NRF: 2016 holiday retail sales rose 4%

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WASHINGTON — The National Retail Federation is out with figures showing that holiday retail sales reached $658.3 billion in November and December, a 4% increase from the previous year and surpassing the NRF’s preseason forecast for $655.8 billion in holiday spending.

The number includes $122.9 billion in online (dubbed non-store sales by NRF) sales. That represents a 12.6% increase from the previous year.

holiday-season_drug-storeThe NRF tally excludes spending on automobiles, gasoline stations and restaurants.

“These numbers show that the nation’s slow-but-steady economic recovery is picking up speed and that consumers feel good about the future,” commented NRF president and chief executive officer Matthew Shay. “Retail mirrors the economy. And while there might have been some bumps in the road for individual companies, the retail industry overall had a solid holiday season, and retailers will work to sustain this in the year ahead.”

Key findings released by NRF include the following:

• Sales at general merchandise stores declined 1.5% unadjusted year over year.
• Sales at health and personal care stores increased 6.7%.
• Sales at clothing and accessories stores increased 2.5%.
• Electronics and appliances stores’ sales decreased 2.3%.
• Furniture and home furnishings stores’ sales rose 4.8%.
• Sales at department stores were down 7% this year on an unadjusted basis.

“There has been a lot of talk about online versus in-store retail in the past few months,” Shay continued, “but that comes from people who don’t realize that online and retail today are the same thing. In the new distributed commerce world that allows consumers to buy any product, anytime, anywhere, it really doesn’t matter whether a customer shops in a company’s store or on its website or mobile app. It’s all retail. Today’s retailers sell to shoppers any way they want to buy.”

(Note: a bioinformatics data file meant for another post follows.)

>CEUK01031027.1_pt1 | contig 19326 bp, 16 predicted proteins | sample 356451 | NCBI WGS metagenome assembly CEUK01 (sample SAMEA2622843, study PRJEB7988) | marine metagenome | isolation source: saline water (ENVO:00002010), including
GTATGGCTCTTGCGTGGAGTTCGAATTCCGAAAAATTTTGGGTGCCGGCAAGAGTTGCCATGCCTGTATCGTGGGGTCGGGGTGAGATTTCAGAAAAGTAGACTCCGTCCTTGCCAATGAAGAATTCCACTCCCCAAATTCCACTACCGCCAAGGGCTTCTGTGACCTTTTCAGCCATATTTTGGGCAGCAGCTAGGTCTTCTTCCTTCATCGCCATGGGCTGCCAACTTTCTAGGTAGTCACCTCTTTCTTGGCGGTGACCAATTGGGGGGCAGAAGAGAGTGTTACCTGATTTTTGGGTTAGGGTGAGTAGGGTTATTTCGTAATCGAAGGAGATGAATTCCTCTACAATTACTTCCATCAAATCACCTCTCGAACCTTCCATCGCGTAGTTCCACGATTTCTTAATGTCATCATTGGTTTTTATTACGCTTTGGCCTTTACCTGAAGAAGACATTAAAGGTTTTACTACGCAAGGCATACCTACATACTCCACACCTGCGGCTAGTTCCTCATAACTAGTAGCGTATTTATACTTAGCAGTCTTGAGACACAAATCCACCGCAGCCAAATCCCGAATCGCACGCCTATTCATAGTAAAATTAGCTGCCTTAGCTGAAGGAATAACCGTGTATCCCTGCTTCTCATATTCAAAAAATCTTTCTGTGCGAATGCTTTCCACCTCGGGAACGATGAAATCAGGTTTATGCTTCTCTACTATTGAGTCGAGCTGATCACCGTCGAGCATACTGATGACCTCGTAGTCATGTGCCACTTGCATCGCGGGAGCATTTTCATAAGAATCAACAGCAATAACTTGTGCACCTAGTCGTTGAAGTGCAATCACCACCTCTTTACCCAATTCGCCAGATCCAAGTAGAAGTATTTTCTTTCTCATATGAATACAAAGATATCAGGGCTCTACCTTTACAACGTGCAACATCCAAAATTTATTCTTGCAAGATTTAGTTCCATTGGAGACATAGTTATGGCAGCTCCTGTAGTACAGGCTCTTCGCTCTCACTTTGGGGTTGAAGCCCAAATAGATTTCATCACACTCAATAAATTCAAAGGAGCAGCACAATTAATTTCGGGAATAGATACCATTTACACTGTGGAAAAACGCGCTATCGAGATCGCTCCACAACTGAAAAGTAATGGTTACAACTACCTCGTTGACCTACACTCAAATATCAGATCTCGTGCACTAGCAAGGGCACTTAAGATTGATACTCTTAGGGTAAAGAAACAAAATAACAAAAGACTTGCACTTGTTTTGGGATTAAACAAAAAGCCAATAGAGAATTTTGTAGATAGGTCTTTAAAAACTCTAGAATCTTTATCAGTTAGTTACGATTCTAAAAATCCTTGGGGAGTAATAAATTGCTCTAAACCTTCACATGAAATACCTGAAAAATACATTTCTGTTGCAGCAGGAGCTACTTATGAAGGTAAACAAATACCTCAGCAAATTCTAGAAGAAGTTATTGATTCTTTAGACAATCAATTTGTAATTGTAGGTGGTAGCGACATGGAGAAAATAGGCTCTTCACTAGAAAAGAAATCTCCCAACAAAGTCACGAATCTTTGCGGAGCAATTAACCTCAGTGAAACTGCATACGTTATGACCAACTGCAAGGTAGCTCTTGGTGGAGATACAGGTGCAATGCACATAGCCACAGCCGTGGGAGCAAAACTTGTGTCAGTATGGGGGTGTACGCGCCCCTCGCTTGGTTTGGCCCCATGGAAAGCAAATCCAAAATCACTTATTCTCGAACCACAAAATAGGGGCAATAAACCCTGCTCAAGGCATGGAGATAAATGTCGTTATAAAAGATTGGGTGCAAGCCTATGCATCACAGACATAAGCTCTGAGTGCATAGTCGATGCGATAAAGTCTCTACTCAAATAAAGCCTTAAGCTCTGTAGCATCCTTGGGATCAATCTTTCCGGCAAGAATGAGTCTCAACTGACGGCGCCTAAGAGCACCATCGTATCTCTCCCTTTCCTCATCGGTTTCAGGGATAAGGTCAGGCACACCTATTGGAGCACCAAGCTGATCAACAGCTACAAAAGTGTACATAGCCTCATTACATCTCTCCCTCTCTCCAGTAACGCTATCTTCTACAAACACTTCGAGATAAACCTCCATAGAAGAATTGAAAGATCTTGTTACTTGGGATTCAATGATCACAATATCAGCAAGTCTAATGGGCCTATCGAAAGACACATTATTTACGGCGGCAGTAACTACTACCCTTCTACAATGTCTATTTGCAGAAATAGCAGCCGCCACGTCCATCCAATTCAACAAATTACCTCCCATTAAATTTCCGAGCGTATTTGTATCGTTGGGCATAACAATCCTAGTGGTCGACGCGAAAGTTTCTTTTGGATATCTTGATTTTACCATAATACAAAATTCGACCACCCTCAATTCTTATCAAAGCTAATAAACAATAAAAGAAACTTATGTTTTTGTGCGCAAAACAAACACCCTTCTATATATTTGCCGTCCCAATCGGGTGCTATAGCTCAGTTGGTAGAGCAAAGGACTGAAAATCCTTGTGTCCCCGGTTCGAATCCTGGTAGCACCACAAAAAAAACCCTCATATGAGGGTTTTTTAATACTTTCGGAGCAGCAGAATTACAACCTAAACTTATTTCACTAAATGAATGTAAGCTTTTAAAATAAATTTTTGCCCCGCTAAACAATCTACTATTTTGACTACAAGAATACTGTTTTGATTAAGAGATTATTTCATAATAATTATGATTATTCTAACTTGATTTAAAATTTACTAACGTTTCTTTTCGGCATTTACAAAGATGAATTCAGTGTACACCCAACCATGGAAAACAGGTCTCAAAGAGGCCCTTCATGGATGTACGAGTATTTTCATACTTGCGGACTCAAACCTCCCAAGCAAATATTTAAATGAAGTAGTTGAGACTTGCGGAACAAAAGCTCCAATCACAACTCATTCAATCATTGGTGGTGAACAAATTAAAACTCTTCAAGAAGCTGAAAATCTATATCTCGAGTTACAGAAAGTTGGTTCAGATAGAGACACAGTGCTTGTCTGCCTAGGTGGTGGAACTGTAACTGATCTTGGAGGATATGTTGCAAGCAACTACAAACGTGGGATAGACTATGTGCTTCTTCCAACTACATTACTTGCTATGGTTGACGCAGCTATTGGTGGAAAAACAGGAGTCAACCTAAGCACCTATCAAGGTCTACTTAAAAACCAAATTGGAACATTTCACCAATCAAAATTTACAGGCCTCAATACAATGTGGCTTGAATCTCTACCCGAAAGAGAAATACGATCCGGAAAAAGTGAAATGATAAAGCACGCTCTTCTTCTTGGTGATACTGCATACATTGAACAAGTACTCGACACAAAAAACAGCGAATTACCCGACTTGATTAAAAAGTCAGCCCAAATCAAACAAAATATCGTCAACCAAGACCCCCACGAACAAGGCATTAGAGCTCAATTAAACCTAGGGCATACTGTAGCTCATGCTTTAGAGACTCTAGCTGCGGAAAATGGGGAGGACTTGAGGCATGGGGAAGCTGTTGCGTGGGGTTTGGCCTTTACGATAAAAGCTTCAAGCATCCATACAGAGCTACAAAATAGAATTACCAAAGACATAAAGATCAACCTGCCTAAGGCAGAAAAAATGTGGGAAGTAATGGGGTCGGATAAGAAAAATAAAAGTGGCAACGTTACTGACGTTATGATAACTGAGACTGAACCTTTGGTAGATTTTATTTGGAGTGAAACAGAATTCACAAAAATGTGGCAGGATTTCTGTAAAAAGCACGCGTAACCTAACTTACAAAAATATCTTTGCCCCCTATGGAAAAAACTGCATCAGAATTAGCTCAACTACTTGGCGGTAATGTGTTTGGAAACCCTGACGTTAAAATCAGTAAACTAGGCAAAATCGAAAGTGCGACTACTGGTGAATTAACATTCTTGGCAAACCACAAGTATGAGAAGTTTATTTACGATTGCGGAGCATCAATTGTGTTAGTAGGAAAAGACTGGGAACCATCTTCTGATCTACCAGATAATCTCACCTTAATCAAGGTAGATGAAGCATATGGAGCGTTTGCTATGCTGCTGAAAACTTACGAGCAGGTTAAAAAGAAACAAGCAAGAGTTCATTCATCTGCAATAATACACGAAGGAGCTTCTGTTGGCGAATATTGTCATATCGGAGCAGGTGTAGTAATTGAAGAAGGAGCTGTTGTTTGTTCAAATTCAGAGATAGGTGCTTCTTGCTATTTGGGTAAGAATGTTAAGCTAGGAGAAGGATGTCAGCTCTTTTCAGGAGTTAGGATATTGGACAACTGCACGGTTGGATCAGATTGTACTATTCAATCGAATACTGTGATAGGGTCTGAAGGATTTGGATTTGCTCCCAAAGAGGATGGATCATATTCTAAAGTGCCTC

Jack Kleinhenz, NRF’s chief economist, noted that average hourly earnings were up this year compared to 2015, as the job market exhibited strength.

“The economy was clearly stronger in the fall, and consumers were more active during the holiday season than they had been earlier in the year,” Kleinhenz pointed out. “Economic indicators were up, retailers offered great deals, confidence improved and all of that empowered consumers to spend more.”

NRF’s numbers are based on data from the Commerce Department, which announced that overall December sales — including automobiles, gas stations and restaurants — were up 0.6% seasonally adjusted from November and 4.4% unadjusted year over year.



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